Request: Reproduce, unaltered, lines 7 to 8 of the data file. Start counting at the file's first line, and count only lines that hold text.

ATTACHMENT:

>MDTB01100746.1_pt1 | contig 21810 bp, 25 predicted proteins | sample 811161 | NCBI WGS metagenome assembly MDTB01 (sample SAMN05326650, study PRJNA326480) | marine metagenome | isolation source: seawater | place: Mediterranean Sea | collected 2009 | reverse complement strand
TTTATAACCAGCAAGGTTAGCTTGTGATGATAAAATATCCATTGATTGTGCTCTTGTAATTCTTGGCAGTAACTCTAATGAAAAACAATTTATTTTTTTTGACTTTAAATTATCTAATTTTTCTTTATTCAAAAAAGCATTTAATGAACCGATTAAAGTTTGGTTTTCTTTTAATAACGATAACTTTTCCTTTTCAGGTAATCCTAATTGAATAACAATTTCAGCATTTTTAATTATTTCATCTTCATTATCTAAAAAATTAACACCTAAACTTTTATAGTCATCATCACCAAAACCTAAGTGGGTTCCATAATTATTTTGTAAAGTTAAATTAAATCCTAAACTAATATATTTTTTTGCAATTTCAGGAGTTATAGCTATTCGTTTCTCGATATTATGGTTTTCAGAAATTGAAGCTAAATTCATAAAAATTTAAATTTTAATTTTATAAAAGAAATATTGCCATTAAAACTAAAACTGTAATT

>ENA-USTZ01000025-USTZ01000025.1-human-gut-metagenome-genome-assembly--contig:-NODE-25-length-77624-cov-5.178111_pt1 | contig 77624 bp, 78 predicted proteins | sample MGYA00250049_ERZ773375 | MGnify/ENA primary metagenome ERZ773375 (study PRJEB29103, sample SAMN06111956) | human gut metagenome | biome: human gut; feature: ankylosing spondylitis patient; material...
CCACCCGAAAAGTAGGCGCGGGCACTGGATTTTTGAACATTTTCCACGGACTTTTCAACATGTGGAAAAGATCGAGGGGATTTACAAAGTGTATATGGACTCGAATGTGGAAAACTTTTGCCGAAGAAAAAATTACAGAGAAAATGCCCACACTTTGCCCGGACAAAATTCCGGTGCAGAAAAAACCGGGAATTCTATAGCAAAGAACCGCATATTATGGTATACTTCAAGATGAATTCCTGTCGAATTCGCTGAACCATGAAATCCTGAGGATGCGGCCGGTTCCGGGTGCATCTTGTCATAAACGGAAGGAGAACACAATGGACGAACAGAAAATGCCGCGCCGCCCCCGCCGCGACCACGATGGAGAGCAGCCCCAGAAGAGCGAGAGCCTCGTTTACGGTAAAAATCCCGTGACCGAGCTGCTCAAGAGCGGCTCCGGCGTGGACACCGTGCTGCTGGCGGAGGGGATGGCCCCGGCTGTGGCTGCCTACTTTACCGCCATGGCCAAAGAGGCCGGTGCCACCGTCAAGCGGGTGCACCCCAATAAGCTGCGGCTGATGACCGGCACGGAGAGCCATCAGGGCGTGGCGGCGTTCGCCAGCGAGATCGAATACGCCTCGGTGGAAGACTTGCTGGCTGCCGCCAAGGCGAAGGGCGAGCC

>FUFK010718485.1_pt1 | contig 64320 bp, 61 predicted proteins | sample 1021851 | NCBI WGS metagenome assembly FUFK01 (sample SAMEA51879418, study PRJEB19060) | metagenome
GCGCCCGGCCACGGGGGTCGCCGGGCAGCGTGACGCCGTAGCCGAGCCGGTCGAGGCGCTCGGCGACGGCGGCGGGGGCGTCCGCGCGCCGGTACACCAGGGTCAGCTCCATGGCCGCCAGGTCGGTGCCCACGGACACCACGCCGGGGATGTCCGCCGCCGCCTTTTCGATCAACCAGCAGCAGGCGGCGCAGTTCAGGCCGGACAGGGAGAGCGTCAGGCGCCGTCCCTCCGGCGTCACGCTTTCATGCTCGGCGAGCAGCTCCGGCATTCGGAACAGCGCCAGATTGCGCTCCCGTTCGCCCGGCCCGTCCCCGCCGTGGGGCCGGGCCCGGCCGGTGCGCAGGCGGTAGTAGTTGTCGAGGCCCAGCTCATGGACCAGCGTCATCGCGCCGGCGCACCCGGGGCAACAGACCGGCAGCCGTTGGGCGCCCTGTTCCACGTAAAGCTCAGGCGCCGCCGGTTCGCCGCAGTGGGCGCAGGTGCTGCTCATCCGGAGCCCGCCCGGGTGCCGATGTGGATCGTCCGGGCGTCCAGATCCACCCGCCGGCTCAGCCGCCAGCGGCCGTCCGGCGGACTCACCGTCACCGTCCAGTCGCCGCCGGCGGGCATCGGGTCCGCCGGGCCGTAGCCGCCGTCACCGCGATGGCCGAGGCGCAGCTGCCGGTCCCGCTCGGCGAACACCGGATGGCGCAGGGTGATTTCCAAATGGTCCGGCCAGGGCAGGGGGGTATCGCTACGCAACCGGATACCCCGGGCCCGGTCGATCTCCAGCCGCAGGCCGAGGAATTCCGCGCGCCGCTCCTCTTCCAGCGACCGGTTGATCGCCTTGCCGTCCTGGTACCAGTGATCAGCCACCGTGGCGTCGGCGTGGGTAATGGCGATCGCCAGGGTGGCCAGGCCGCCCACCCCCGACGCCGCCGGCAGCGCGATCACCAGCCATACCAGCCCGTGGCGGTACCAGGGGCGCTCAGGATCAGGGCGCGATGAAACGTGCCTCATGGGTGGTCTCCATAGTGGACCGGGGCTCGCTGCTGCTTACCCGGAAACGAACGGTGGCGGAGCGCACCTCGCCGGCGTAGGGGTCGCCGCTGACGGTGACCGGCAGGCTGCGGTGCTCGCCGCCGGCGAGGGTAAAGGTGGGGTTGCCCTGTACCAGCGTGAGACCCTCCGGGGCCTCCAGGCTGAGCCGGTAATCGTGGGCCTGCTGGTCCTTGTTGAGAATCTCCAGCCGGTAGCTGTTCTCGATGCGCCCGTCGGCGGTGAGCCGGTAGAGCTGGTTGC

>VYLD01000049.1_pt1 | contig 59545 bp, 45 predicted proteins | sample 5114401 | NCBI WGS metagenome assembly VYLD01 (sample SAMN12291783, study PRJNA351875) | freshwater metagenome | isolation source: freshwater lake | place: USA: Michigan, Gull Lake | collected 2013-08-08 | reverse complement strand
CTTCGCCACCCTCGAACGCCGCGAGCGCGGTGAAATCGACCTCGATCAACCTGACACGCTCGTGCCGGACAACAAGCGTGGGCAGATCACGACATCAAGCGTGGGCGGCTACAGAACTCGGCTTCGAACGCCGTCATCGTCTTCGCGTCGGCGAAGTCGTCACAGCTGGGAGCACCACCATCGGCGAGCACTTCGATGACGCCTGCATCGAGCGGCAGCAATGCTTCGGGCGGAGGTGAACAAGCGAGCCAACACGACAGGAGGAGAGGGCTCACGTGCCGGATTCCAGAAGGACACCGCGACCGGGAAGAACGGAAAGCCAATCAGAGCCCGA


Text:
>VYLD01000049.1_pt1 | contig 59545 bp, 45 predicted proteins | sample 5114401 | NCBI WGS metagenome assembly VYLD01 (sample SAMN12291783, study PRJNA351875) | freshwater metagenome | isolation source: freshwater lake | place: USA: Michigan, Gull Lake | collected 2013-08-08 | reverse complement strand
CTTCGCCACCCTCGAACGCCGCGAGCGCGGTGAAATCGACCTCGATCAACCTGACACGCTCGTGCCGGACAACAAGCGTGGGCAGATCACGACATCAAGCGTGGGCGGCTACAGAACTCGGCTTCGAACGCCGTCATCGTCTTCGCGTCGGCGAAGTCGTCACAGCTGGGAGCACCACCATCGGCGAGCACTTCGATGACGCCTGCATCGAGCGGCAGCAATGCTTCGGGCGGAGGTGAACAAGCGAGCCAACACGACAGGAGGAGAGGGCTCACGTGCCGGATTCCAGAAGGACACCGCGACCGGGAAGAACGGAAAGCCAATCAGAGCCCGA